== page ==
Other new video included surveillance video from inside the Cup Foods store where Floyd was accused of passing the counterfeit bill, as well as street level surveillance video outside the store from two different cameras: one from in front of Cup Foods and the other from a restaurant across the street.

What about the defense?

Defense attorney Eric Nelson in his opening statement said the bystander video is just one exhibit among hundreds that will be entered into evidence.

"The evidence is far greater than 9 minutes and 29 seconds," he said.

That evidence, he said, includes video from officers' body cameras. He said the totality of the evidence would paint a different picture and help prove his client's innocence.

Nelson said other video would show Floyd slipping drugs into his mouth and the 6-foot-3 man struggling with officers before Chauvin pinned him to the ground.

Nelson also noted that police body camera video shows how a growing crowd of onlookers were screaming at officers, which he said diverted attention from caring for Floyd to the possible threat in front of them.

"As the crowd grew in size, seemingly so too did their anger … there is a growing crowd and what officers perceive to be a threat." His questions to those witnesses were often aimed at drawing out their feelings of anger at what they saw and in their shouts to police.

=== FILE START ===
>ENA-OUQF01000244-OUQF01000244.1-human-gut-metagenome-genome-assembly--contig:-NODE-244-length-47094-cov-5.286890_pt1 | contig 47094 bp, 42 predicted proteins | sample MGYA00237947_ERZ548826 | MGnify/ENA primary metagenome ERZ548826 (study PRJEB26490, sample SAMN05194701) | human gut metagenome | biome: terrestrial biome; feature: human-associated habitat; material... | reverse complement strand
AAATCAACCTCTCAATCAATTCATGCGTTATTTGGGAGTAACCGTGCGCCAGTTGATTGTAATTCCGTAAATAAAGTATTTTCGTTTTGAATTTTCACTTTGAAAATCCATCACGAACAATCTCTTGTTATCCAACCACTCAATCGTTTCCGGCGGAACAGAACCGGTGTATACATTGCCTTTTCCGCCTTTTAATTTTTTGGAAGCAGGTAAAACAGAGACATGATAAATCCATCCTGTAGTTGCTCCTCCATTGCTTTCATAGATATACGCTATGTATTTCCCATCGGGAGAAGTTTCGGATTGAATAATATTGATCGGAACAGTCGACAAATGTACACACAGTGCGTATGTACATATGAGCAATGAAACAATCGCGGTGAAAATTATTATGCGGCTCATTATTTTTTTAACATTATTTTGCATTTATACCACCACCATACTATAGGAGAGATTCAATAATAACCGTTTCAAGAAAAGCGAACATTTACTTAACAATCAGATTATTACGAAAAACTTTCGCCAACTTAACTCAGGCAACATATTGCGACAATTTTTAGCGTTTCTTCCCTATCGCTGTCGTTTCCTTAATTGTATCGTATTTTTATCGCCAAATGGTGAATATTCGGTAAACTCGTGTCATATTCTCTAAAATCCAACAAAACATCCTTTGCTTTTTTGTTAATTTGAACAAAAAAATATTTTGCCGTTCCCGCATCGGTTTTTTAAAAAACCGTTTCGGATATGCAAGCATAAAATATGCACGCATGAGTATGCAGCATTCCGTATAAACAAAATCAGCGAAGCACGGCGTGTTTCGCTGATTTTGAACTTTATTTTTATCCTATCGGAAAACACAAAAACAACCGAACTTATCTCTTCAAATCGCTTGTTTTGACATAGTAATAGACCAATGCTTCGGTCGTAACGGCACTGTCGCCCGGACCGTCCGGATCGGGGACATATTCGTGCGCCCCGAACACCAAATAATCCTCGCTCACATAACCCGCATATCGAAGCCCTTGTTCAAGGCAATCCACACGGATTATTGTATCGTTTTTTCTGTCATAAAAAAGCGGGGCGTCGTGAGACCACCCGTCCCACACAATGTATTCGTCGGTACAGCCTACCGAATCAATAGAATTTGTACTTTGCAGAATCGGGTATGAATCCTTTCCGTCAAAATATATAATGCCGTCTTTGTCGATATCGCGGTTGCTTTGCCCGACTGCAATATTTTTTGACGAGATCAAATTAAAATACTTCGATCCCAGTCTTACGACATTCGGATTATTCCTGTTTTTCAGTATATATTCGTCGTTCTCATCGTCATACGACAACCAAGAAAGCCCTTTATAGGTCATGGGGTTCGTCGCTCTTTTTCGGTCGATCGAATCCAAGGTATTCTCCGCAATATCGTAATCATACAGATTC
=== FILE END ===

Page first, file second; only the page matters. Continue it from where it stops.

Doesn’t the video itself prove the case?

Not necessarily. Despite the disturbing video, prosecutors still must show some supporting evidence that it was Chauvin's actions that contributed to Floyd's death, especially to prove murder.

The defense already indicated in pretrial hearings that they will try to show there wasn't a direct causal link between Chauvin's actions and Floyd's death, and that drugs Floyd took and underlying health conditions may have been responsible.

But many legal experts say the video evidence in Chauvin's case is among the most convincing they have ever seen.

"The video in this case is extremely compelling," said Phil Turner, a Chicago-based lawyer and former federal prosecutor. "If you are the defense, you want jurors to get in the weeds, into issues other than the video. If you are the prosecutors ... you want jurors focused on that video."

Will jurors be able to view the videos during deliberations?

Jurors can't take copies of video into the deliberation room, view it there, and talk about it frame by frame. Under rules of trial procedure in Minnesota, they can ask the judge if they can see video evidence again. If allowed, they can only view it in open court with other trial participants present.

The rule is meant to prevent jurors from fixating on certain evidence to the exclusion of other evidence, explained Mary Moriarty, the former chief public defender for Hennepin County.

Turner said such a rule is not the standard elsewhere. He said allowing jurors to view video evidence in the jury room and to discuss what they see among themselves can be crucial in reaching the right verdict.